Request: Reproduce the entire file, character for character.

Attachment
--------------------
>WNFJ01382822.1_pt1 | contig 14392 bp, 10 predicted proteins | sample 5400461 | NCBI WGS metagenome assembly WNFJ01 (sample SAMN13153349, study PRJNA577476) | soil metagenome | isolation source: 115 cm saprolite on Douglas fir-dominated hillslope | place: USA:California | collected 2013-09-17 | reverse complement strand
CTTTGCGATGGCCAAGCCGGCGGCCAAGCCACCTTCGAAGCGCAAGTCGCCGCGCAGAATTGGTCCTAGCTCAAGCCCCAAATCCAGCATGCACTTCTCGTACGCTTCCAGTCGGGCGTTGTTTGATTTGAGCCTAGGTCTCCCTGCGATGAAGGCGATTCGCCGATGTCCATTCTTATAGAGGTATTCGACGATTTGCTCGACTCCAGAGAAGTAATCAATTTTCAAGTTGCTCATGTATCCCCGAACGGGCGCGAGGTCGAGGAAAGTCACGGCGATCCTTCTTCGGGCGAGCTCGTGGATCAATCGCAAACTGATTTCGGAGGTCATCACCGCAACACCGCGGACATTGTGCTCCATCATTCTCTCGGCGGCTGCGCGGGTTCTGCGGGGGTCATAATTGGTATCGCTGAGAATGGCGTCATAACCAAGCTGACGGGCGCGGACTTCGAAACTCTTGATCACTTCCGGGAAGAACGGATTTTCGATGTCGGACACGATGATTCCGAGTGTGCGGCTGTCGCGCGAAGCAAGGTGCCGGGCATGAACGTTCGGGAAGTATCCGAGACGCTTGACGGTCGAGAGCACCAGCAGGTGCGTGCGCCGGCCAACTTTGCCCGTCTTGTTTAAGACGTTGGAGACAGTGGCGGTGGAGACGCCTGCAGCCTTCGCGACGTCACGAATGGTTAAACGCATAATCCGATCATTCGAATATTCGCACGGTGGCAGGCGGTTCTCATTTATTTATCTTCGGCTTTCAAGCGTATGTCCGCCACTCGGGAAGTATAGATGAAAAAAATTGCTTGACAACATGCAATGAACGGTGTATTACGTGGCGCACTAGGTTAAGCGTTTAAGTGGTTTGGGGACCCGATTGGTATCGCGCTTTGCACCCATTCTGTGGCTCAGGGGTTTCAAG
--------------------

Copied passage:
>WNFJ01382822.1_pt1 | contig 14392 bp, 10 predicted proteins | sample 5400461 | NCBI WGS metagenome assembly WNFJ01 (sample SAMN13153349, study PRJNA577476) | soil metagenome | isolation source: 115 cm saprolite on Douglas fir-dominated hillslope | place: USA:California | collected 2013-09-17 | reverse complement strand
CTTTGCGATGGCCAAGCCGGCGGCCAAGCCACCTTCGAAGCGCAAGTCGCCGCGCAGAATTGGTCCTAGCTCAAGCCCCAAATCCAGCATGCACTTCTCGTACGCTTCCAGTCGGGCGTTGTTTGATTTGAGCCTAGGTCTCCCTGCGATGAAGGCGATTCGCCGATGTCCATTCTTATAGAGGTATTCGACGATTTGCTCGACTCCAGAGAAGTAATCAATTTTCAAGTTGCTCATGTATCCCCGAACGGGCGCGAGGTCGAGGAAAGTCACGGCGATCCTTCTTCGGGCGAGCTCGTGGATCAATCGCAAACTGATTTCGGAGGTCATCACCGCAACACCGCGGACATTGTGCTCCATCATTCTCTCGGCGGCTGCGCGGGTTCTGCGGGGGTCATAATTGGTATCGCTGAGAATGGCGTCATAACCAAGCTGACGGGCGCGGACTTCGAAACTCTTGATCACTTCCGGGAAGAACGGATTTTCGATGTCGGACACGATGATTCCGAGTGTGCGGCTGTCGCGCGAAGCAAGGTGCCGGGCATGAACGTTCGGGAAGTATCCGAGACGCTTGACGGTCGAGAGCACCAGCAGGTGCGTGCGCCGGCCAACTTTGCCCGTCTTGTTTAAGACGTTGGAGACAGTGGCGGTGGAGACGCCTGCAGCCTTCGCGACGTCACGAATGGTTAAACGCATAATCCGATCATTCGAATATTCGCACGGTGGCAGGCGGTTCTCATTTATTTATCTTCGGCTTTCAAGCGTATGTCCGCCACTCGGGAAGTATAGATGAAAAAAATTGCTTGACAACATGCAATGAACGGTGTATTACGTGGCGCACTAGGTTAAGCGTTTAAGTGGTTTGGGGACCCGATTGGTATCGCGCTTTGCACCCATTCTGTGGCTCAGGGGTTTCAAG